TIBET: A BUDDHIST TRILOGYNR
Graham Coleman, the director of Tibet: A Buddhist Trilogy, admits to being influenced by the films of Robert Flaherty and Frederick Wiseman, and to being inspired by the cinematic style of Kenji Mizoguchi. With an astonishing attention to detail that Mizoguchi would certainly have admired, Coleman methodically records the monastic lives of Tibetan Buddhist monks, including two significant rituals which they perform. As Wiseman might have done, the filmmaker often respects the real time in which these rituals unfold. While the documentary doesn't have a strict or imposed narrative structure, as Flaherty's films do, Coleman's ethnographic style resembles the American masters and provides a startling insider's view of the selfless devotion of the monks.
The documentary, which has three distinct parts, had a theatrical release in 1979, but was rarely screened as the filmmaker intended. In this re-cut, digitally restored version, which runs a little over two hours, the trilogy is shown in the correct order: The first part is about the Dalai Lama and the monasteries; the second centers on a ritual celebrating the goddess Tara; and the third is a fascinating but difficult-to-witness ritual for the dead in which the monks recite from the Tibetan Book of the Dead. All three parts are skillfully narrated and subtitled, and the documentary is sublimely conceived and photographed.
In capturing the constrained beauty of the monastery and the contrastingly sumptuous hues of the monks' dress and their sand paintings, Coleman reflects the duality that informs both monastic life and the tantric traditions that lie at the root of Tibetan Buddhism. In the rituals, too, especially in the devotion to Tara, there are the monks' restraint, the precision of chant, and the contrasting eroticism of the goddess' tale. It is an onerous task to watch these rituals or any ritual in which one is not participating, especially because of Coleman's attention to detail and his penchant for real-time depictions. However, to illustrate the intricate Buddhist belief system and the fact that much of it is embedded only in memorized recitation, the filmmaker is compelled to make the rituals a "firsthand" experience for the audience. Explaining them would prove even more burdensome.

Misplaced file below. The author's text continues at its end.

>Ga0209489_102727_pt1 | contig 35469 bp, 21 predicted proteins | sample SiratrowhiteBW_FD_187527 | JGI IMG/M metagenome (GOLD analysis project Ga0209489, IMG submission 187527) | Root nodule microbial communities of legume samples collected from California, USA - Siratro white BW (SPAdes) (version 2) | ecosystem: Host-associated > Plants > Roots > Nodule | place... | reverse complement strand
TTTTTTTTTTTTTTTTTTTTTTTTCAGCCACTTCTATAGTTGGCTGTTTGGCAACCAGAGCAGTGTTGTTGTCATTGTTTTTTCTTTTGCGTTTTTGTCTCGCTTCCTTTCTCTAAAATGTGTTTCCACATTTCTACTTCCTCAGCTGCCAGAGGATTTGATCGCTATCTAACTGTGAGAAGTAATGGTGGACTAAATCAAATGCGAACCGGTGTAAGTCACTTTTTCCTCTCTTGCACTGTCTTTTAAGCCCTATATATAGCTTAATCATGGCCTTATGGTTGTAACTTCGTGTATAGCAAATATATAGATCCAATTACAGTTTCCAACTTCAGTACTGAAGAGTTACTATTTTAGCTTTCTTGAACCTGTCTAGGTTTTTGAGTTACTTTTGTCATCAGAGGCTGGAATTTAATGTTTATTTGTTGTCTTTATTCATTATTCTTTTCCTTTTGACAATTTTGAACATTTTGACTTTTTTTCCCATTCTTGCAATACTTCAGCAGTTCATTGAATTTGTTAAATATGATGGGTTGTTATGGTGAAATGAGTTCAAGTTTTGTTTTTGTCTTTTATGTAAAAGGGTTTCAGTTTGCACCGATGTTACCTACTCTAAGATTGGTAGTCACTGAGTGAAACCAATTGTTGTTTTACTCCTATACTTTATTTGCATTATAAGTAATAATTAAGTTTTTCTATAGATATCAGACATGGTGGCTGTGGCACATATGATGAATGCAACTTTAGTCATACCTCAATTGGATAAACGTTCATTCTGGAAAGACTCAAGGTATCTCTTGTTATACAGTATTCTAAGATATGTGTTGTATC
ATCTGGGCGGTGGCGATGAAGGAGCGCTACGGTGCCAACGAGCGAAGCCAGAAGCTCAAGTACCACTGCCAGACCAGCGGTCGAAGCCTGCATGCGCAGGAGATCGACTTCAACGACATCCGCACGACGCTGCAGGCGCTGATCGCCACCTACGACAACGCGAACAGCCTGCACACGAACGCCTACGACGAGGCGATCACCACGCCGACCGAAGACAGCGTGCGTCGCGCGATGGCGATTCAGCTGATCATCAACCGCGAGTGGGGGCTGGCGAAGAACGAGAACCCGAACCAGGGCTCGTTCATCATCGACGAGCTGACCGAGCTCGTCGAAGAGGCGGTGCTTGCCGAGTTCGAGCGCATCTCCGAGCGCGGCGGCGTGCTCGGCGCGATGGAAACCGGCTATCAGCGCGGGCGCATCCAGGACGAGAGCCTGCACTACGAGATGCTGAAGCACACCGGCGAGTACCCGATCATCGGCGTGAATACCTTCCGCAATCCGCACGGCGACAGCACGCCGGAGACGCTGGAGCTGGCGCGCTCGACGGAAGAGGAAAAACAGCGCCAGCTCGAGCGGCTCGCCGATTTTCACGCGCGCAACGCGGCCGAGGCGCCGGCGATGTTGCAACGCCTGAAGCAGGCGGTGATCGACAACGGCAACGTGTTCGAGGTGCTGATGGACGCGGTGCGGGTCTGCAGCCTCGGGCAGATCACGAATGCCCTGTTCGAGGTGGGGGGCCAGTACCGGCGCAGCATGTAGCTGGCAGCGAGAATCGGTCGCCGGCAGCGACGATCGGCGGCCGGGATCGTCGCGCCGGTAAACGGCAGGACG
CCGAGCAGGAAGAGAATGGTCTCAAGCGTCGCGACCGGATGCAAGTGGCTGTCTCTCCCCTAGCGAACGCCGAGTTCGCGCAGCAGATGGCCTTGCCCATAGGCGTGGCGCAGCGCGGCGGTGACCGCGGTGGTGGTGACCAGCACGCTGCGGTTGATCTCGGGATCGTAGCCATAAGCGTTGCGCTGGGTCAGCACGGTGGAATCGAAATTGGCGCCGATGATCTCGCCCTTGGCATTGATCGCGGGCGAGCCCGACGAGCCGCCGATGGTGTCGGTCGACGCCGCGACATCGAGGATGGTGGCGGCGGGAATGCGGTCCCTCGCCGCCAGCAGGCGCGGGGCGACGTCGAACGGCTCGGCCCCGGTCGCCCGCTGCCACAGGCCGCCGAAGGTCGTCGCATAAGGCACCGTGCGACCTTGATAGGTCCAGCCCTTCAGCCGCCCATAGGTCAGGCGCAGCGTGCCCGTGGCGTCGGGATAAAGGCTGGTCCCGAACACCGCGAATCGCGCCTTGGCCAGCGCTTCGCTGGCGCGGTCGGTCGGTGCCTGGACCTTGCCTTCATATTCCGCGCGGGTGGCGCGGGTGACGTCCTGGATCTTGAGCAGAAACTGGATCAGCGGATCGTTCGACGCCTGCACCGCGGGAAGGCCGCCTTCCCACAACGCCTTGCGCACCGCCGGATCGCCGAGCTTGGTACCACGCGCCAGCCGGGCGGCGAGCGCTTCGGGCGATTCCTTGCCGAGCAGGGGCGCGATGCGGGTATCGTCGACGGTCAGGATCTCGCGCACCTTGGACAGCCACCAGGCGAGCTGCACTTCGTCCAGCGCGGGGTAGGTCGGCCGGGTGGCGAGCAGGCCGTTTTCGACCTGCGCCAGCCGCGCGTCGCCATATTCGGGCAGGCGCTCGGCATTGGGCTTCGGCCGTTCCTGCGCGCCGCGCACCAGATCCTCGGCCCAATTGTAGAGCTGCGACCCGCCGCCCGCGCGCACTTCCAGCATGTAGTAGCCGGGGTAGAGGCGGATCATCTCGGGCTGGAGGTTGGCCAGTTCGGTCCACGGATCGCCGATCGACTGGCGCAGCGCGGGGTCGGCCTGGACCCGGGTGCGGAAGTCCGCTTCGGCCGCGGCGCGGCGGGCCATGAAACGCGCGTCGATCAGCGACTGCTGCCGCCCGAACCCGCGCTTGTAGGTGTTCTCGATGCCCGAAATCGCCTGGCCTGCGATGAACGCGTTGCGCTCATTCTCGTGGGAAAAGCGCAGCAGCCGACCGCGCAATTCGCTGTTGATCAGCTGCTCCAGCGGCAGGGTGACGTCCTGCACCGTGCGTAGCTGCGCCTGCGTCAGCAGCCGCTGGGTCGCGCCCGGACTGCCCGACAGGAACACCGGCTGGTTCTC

While Coleman's aim was to have his audience be a witness to the rituals, the rapture will probably escape the average Westerner. Regardless, the death ritual which the monks perform for a man in their village in the last part of the film is, in a macabre way, absolutely riveting. The burning body is not easy to watch-Coleman's camera remains unblinkingly on the pyre-but it is essential to understanding the transformation the monks, in their chant, celebrate and guide, and what they, in their minds see. Fire is the picture of transformation. Throughout the documentary, in fact, Coleman provides us with pictures in order to have us experience the visualization that is an essential part of the rituals. In this last sequence, perhaps because the ritual lies at the core of what we all wish to believe-that we will move on to yet another life-the picture possesses a particular magnetism and poetry.
Like the circumnavigation of the faithful around the giant stupa, through Coleman's pictures, through Tibet: A Buddhist Trilogy, we experience the connection between practice and belief. The pictures from life-the monks at their daily tasks, the monastery, the sand painting-and the pictures inspired by the visualization of the monks-the inserted painting of Tara during that ritual and the burning face of the old man during the death chant-achieve a union of art and spirituality that is actually a form of devotion. Coleman so perfectly merges form with content, the immaterial with the material, that he organically, and quite radiantly, illustrates the very essence of Tibetan Buddhism.